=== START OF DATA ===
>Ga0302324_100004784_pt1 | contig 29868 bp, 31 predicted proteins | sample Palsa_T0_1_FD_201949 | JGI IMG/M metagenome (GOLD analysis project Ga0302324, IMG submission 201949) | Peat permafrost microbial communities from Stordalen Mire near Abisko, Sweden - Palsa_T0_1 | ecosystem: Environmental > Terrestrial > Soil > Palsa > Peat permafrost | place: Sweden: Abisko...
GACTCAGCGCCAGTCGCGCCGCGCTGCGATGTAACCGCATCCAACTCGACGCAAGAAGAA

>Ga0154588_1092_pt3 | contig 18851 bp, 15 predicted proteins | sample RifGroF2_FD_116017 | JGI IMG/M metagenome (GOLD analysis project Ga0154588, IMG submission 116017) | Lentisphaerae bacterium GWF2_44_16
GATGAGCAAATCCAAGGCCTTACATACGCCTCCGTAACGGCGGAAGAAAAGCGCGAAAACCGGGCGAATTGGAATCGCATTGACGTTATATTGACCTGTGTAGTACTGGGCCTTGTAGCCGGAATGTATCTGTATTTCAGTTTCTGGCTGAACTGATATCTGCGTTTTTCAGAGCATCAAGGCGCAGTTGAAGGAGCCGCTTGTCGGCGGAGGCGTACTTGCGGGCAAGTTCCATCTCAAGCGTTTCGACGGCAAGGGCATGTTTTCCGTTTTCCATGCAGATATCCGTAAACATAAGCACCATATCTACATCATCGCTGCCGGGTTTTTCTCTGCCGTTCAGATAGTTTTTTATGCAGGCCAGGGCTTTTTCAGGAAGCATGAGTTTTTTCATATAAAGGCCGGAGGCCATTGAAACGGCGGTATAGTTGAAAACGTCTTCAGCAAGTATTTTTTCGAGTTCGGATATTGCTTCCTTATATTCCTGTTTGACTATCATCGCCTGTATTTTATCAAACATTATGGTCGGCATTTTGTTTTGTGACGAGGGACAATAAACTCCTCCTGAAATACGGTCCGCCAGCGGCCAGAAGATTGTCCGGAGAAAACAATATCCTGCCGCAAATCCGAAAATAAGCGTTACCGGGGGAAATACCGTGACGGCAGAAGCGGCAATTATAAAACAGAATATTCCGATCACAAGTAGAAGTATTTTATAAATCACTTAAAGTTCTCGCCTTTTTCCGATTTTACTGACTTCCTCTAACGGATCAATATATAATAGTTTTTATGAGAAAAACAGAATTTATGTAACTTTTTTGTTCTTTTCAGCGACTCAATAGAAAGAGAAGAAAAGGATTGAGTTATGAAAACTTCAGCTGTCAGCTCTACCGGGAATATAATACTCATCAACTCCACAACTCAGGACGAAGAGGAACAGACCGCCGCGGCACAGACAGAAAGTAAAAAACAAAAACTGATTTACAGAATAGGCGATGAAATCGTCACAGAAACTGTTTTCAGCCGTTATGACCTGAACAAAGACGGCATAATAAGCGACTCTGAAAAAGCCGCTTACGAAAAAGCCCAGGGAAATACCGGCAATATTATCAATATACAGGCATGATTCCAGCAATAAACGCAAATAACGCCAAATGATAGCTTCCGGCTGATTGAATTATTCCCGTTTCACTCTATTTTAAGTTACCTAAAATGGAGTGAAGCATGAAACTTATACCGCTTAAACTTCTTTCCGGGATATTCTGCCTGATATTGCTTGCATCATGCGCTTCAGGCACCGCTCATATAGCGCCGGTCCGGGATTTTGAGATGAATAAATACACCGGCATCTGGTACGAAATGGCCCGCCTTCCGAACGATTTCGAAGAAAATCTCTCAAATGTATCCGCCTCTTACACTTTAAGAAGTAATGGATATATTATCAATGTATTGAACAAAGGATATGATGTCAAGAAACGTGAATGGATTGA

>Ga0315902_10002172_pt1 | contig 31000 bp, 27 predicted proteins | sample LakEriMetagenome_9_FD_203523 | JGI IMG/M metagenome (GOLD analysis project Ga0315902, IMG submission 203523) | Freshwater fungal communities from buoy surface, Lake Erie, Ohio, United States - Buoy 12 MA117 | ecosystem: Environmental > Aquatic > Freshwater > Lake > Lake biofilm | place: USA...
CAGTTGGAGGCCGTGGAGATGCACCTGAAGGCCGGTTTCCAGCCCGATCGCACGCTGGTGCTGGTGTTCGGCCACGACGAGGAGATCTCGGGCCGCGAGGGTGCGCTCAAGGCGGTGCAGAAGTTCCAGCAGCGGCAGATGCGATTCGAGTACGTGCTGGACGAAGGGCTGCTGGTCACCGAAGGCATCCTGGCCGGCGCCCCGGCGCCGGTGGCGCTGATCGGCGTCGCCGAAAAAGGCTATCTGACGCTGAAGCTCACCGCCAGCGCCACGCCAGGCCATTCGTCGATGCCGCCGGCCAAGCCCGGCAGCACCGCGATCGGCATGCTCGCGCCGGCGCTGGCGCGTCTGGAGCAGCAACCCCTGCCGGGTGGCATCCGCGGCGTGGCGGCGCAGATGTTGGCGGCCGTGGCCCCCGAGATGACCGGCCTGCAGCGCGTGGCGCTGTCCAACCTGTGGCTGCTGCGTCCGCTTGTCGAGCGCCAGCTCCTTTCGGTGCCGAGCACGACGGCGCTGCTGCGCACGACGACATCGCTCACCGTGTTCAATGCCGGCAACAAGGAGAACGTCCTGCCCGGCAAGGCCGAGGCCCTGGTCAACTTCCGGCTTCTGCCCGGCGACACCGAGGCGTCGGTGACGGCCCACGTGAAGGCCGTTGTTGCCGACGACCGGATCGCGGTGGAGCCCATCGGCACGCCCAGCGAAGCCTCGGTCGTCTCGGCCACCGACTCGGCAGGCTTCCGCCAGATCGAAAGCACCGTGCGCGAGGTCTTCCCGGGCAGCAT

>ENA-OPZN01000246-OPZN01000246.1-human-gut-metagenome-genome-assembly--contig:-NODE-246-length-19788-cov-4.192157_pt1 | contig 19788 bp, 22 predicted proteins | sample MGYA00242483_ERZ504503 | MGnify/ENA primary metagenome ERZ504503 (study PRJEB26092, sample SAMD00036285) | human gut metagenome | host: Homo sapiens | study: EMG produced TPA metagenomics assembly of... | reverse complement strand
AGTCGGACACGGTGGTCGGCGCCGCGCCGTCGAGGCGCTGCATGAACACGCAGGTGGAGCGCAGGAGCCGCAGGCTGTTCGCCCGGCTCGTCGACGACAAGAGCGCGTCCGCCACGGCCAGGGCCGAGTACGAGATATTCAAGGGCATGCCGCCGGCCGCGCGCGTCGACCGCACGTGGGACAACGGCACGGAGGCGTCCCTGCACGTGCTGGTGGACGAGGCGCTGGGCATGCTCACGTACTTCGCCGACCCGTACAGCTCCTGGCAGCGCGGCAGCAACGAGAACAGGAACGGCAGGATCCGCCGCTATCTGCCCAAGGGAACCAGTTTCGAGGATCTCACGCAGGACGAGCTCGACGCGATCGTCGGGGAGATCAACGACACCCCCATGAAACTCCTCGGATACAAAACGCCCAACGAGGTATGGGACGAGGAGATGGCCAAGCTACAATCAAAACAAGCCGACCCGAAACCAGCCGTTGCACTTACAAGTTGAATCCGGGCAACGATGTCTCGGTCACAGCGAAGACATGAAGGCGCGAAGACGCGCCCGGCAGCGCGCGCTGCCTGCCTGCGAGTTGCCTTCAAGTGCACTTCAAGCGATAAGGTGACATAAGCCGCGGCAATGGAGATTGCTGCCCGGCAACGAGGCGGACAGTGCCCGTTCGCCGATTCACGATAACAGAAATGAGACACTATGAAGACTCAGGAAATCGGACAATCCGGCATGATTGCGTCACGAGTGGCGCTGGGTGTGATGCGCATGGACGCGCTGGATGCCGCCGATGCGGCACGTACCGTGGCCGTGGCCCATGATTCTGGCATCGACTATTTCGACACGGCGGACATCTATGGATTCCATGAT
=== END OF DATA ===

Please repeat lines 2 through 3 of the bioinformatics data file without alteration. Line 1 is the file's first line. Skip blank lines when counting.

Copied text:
GACTCAGCGCCAGTCGCGCCGCGCTGCGATGTAACCGCATCCAACTCGACGCAAGAAGAA

>Ga0154588_1092_pt3 | contig 18851 bp, 15 predicted proteins | sample RifGroF2_FD_116017 | JGI IMG/M metagenome (GOLD analysis project Ga0154588, IMG submission 116017) | Lentisphaerae bacterium GWF2_44_16